fighting spam and scams on the Internet
"419" Scam – Advance Fee / Fake Lottery Scam
The so-called "419" scam is a type of fraud dominated by criminals from Nigeria and other countries in Africa. Victims of the scam are promised a large amount of money, such as a lottery prize, inheritance, money sitting in some bank account, etc.
Victims never receive this non-existent fortune but are tricked into sending their money to the criminals, who remain anonymous. They hide their real identity and location by using fake names and fake postal addresses as well as communicating via anonymous free email accounts and mobile phones.
Keep in mind that scammers DO NOT use their real names when defrauding people.
The criminals either abuse names of real people or companies or invent names or addresses.
Any real people or companies mentioned below have NO CONNECTION to the scammers!
Read more about such scams here or in our 419 FAQ. Use the Scam-O-Matic to verify suspect emails.
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Some comments by the Scam-O-Matic about the following email:
- An email address listed inside this email has been used in a known fraud before.
- This email uses a separate reply address that is different from the sender address. Spammers use this to get replies even when the original spam sending accounts have been shut down. Also, sometimes the sender addresses are legitimate looking but fake and only the reply address is actually an email account controlled by the scammers.
- The following phrases in this message should put you on alert:
- "million united states dollars" (they want you to be blinded by the prospect of quick money, but the only money that ever changes hands in 419 scams is from you to the criminals)
- This email message is a 419 scam. Please see our 419 FAQ for more details on such scams.
- This email lists free webmail addresses. Use of such addresses is typical for scams. Lotteries, banks and any but the smallest of companies do not normally use such addresses. Criminals use them to anonymously send and receive email at Internet cafes.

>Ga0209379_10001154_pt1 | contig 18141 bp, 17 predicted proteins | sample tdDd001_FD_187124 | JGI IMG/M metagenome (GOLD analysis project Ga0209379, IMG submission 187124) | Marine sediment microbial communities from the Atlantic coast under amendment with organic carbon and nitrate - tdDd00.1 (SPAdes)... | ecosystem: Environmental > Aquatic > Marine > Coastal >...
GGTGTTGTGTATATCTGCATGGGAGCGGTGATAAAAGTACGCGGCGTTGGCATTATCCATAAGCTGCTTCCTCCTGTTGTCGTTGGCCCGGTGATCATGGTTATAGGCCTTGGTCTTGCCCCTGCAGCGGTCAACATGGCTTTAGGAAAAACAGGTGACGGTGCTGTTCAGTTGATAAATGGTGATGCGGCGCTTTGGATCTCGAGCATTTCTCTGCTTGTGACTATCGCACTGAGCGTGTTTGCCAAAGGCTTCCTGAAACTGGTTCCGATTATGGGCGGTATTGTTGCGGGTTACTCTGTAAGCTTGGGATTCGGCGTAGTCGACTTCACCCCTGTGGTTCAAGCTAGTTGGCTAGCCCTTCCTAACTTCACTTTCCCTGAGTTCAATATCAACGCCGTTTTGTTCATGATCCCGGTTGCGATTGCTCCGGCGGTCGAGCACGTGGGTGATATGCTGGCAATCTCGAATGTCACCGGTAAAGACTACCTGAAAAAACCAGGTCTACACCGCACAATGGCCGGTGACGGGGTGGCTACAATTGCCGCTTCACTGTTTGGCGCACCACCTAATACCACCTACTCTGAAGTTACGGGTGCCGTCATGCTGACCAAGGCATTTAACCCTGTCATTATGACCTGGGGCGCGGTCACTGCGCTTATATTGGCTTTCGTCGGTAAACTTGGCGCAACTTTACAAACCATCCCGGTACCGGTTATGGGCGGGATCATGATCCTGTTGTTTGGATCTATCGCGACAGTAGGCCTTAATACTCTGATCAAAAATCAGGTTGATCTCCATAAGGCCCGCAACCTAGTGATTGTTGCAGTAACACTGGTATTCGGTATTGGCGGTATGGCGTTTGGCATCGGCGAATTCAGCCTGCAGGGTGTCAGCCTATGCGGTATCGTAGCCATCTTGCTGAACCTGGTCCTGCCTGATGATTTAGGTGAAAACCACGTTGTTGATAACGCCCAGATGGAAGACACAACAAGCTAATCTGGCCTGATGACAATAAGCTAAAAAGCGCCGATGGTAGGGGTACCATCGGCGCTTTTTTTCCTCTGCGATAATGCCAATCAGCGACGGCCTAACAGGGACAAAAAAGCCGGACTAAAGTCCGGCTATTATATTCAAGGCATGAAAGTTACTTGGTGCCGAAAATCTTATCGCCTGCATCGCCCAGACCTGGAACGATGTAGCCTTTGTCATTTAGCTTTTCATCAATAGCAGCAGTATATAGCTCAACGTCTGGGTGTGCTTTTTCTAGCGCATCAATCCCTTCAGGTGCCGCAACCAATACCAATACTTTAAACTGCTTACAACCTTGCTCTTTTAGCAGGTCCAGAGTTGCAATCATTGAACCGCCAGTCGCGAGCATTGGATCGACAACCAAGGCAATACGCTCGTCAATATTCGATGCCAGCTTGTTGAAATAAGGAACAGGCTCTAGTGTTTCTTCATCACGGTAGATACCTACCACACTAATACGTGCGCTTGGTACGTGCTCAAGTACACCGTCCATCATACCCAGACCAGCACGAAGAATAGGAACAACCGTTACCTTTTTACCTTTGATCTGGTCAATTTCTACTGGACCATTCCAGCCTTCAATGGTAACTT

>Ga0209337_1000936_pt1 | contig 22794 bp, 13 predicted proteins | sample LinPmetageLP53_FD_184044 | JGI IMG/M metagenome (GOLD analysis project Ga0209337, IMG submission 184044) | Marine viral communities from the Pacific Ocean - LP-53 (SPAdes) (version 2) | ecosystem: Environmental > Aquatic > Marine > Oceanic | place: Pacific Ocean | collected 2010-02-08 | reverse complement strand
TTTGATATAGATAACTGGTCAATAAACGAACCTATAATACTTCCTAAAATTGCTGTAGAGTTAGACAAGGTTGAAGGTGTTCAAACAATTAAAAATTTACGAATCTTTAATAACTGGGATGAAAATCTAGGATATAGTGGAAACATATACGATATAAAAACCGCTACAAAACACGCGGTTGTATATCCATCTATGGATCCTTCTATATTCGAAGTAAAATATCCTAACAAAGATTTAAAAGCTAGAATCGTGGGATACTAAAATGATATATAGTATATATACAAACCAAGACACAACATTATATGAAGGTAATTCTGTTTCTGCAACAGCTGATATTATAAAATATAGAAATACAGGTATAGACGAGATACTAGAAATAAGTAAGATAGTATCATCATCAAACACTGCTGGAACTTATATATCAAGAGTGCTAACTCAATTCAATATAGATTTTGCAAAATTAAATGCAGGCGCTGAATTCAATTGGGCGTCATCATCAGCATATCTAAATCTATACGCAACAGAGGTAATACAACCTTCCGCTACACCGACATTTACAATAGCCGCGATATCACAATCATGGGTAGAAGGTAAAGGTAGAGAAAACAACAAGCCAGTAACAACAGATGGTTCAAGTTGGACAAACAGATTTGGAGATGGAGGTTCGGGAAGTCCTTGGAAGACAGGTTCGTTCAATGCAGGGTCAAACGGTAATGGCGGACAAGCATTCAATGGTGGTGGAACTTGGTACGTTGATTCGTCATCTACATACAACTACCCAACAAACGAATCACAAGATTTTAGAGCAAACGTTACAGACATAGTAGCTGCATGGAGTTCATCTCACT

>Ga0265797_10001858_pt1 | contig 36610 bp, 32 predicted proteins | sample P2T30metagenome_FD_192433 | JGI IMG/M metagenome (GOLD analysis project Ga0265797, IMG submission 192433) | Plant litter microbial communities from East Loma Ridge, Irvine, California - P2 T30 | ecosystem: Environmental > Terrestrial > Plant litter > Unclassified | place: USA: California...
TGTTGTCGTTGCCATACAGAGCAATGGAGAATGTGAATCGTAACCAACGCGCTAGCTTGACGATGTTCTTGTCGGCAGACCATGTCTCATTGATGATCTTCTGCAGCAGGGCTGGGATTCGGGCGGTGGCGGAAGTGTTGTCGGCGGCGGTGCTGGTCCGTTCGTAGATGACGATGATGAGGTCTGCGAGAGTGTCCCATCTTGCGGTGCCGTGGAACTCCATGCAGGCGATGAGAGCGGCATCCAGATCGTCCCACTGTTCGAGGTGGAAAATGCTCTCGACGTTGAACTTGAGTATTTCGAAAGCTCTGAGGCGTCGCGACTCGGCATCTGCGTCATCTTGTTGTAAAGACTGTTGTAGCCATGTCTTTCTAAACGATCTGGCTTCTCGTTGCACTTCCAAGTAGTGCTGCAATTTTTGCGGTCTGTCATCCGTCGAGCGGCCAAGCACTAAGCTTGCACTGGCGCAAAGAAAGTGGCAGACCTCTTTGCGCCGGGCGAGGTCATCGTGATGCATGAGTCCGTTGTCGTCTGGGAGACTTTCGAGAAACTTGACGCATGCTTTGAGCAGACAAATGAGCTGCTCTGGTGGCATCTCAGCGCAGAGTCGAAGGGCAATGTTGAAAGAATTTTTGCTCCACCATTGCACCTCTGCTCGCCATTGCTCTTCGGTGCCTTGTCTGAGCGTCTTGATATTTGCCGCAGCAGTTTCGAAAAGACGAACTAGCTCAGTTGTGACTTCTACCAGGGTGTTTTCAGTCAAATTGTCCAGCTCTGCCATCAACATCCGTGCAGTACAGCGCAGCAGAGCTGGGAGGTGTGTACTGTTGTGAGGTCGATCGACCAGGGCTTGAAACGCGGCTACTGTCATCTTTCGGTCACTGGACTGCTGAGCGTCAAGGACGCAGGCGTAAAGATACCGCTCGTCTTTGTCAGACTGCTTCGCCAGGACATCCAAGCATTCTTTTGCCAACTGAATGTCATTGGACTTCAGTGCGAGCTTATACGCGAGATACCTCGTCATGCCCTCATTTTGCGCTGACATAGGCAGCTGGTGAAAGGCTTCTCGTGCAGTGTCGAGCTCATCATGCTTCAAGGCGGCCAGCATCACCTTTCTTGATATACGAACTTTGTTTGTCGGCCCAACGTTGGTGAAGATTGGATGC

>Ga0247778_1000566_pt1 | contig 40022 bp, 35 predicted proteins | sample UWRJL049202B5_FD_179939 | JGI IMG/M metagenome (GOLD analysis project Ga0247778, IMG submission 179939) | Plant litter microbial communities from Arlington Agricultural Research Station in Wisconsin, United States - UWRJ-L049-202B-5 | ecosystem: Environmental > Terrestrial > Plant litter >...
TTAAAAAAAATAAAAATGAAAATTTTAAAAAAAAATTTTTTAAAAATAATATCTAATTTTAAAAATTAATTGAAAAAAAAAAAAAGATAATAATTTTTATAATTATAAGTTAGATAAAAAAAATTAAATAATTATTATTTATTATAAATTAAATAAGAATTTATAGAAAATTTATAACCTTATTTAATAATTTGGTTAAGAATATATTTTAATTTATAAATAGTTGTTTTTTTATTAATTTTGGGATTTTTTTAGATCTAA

- email@example.com (email address has been used in a known fraud before)
Fraud email example:
From: "Andreas Tautscher" (may be fake)
Date: Wed, 10 Dec 2014 02:39:00 -0800
Subject: GOOD NEWS!
My name is Andreas Tautsher, Global Head of Offshore Banking at Deutsche Bank. A contracted staff of Perez and Hamilton contacted you earlier concerning Mr. Mohamed Abdul Ramah and an investment placed under our bank's management 10 years ago. I would respectfully request that you keep the contents of this mail confidential and respect the integrity of the information you came by as a result of this mail. I contact you independently of our investigation and emphasize the reason of this communication. I would like to intimate you with certain facts that I believe would be of interest to you. I am due for retirement soon henceforth I want to make this happen before I retire.
In 2000 the subject matter; Mohamed came to our bank to engage in business discussions with our private banking division. He informed us that he had a financial portfolio of Thirty two million United States dollars. After some time we did not hear from Mr. Ramah again, I was then given the task to investigate his where about only to find out that he has died and he left no next of kin in his file, that is where you come in, I want you to act as the next of kin to this deceased. I will explain more to you as soon as I get back your response with readiness to assist, for your assistance, you will have 40% of the funds and 60% goes to me.
I await your response. Please reply to my private email
Note: Do not at any time contact me through my official email for security purpose.